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Product: Book - Hardcover
Title: A+ Complete Study Guide, Deluxe Edition
Publisher: Sybex Inc
Authors: David Groth, Dan Newland
Rating: 2/5
Customer opinion - 2 stars out of 5
The Right Approach, But Updating and Editing are a MUST


Although I scored 829 (596 required to pass)on the hardware test after reading the first half of this book, I went out and bought "Mike Meyer's Passport A+ Certification" before taking the OS test. Here's why.
I bought this book because it had over 900 pages, a detailed index, a comprehensive glossary, a searchable copy of the book on CD, sample tests, flash cards (a really great idea) and how-to videos.
However, the book is not up to date in an industry where up to date is a must. It devotes an entire section to daisy wheel printers, for example, while it mentioned nothing about Ultra DMA ATA/66 and ATA/100 and the change in cables. Guess what was on my test? Yeah, you guessed. Nothing about daisy wheel printers though. How long has it been since you've seen one?
The whole book is this way, out of date.
Just as frustrating are the number of errors in the book. They appear over and over, causing much lost time trying to figure out what was meant or what is correct. In the answers on page 191, answer number 6 says Ultra SCSI supports a 20 MB/sec transfer rate, while answer number 11 says it supports a 40 MB/sec rate. The grammar is also frequently confusing and misleading. The books seriously needs cleaning up.
What about the videos and other features? The videos appear to have not been rehearsed, the lighting and camera work does not clearly show the hardware involved - forget them. The searchable book on CD was helpful and the glossary has been useful. The flash cards seemed to be where the authors tried to put in some things the book left out, which is okay. Maybe that's one way to deal with the fast changing industry, but it didn't by any means go far enough.
I appreciated the attempt to cover everything in detail, I wanted that (I didn't even mind the section on resistor color codes), but it just has to be up to date since the tests are and the business is.
So, how did I manage to pass the test anyway? I took lots of practice tests that you find on the web and dug into them until I began getting decent scores. I don't think I could have done it all that way though, this books did give me the majority of what I learned. Between the two approaches and the force being with me on test day I came out okay.
Better see my review on Mike Meyer's book before you run out and buy it.



Product: Book - Hardcover
Title: A+ Complete Study Guide, Deluxe Edition
Publisher: Sybex Inc
Authors: David Groth, Dan Newland
Rating: 2/5
Customer opinion - 2 stars out of 5
The Right Approach, But Updating and Editing are a MUST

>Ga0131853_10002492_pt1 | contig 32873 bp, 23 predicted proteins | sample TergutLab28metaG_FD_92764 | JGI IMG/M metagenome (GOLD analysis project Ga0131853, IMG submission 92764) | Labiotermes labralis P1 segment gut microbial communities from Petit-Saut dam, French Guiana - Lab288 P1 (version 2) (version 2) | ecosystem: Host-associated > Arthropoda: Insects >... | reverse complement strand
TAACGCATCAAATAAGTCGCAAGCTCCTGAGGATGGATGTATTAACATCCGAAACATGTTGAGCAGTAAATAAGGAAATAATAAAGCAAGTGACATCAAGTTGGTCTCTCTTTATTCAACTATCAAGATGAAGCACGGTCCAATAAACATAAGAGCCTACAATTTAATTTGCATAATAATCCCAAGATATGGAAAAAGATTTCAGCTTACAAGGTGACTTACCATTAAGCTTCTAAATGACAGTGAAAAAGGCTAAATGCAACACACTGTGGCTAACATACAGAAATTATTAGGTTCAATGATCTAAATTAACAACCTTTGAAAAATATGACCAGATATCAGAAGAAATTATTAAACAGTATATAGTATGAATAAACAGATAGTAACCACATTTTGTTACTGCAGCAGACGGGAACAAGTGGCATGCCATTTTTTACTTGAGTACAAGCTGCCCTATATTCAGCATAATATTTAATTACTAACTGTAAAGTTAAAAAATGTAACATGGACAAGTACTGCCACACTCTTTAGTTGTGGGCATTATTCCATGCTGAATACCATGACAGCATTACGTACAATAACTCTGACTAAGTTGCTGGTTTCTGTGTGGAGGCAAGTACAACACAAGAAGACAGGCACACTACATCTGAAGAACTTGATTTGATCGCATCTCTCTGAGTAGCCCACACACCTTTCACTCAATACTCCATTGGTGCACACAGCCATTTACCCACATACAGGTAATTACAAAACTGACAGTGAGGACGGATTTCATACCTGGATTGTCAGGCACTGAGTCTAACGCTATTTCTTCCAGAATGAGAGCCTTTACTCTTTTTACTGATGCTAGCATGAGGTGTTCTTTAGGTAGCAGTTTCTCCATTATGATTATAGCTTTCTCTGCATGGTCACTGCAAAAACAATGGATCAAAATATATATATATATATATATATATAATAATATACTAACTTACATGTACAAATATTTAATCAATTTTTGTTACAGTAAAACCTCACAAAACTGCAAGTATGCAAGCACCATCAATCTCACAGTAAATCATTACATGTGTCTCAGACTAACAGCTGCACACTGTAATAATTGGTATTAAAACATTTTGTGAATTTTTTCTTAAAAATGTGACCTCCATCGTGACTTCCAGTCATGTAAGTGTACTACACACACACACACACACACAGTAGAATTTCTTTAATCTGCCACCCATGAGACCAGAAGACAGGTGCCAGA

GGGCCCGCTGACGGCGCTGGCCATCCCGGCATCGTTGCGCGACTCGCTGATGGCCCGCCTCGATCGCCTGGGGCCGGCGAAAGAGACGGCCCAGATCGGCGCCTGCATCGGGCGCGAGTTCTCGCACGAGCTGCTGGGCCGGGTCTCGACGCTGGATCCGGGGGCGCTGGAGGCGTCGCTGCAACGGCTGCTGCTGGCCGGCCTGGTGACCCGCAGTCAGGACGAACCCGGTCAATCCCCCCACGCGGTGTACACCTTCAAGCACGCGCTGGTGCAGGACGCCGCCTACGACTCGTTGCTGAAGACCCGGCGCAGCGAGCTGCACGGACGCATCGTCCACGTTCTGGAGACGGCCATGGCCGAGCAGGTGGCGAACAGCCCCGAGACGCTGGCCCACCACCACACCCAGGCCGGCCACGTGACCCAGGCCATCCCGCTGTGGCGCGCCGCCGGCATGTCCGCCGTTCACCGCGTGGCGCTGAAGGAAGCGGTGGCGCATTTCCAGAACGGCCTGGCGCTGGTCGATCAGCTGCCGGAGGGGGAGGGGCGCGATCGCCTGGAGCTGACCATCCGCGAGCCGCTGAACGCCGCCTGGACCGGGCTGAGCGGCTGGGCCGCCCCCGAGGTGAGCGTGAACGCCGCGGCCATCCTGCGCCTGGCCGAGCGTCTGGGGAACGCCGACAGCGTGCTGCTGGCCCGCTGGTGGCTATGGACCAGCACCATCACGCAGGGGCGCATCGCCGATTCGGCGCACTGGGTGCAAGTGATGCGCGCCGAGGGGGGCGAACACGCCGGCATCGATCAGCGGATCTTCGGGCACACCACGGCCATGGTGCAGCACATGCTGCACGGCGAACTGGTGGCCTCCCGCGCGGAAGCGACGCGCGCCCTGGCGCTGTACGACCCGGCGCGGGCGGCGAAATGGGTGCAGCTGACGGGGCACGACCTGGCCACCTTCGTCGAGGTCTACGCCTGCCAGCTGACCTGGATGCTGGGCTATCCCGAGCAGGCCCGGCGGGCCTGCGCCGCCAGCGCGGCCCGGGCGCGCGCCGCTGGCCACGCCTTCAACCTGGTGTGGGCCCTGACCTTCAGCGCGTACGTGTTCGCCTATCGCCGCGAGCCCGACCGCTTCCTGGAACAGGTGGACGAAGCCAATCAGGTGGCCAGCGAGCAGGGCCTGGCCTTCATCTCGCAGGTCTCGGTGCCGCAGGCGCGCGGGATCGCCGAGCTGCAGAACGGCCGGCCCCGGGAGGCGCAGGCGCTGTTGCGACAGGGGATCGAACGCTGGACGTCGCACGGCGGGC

Although I scored 829 (596 required to pass)on the hardware test after reading the first half of this book, I went out and bought "Mike Meyer's Passport A+ Certification" before taking the OS test. Here's why.
I bought this book because it had over 900 pages, a detailed index, a comprehensive glossary, a searchable copy of the book on CD, sample tests, flash cards (a really great idea) and how-to videos.
However, the book is not up to date in an industry where up to date is a must. It devotes an entire section to daisy wheel printers, for example, while it mentioned nothing about Ultra DMA ATA/66 and ATA/100 and the change in cables. Guess what was on my test? Yeah, you guessed. Nothing about daisy wheel printers though. How long has it been since you've seen one?
The whole book is this way, out of date.
Just as frustrating are the number of errors in the book. They appear over and over, causing much lost time trying to figure out what was meant or what is correct. In the answers on page 191, answer number 6 says Ultra SCSI supports a 20 MB/sec transfer rate, while answer number 11 says it supports a 40 MB/sec rate. The grammar is also frequently confusing and misleading. The books seriously needs cleaning up.
What about the videos and other features? The videos appear to have not been rehearsed, the lighting and camera work does not clearly show the hardware involved - forget them. The searchable book on CD was helpful and the glossary has been useful. The flash cards seemed to be where the authors tried to put in some things the book left out, which is okay. Maybe that's one way to deal with the fast changing industry, but it didn't by any means go far enough.
I appreciated the attempt to cover everything in detail, I wanted that (I didn't even mind the section on resistor color codes), but it just has to be up to date since the tests are and the business is.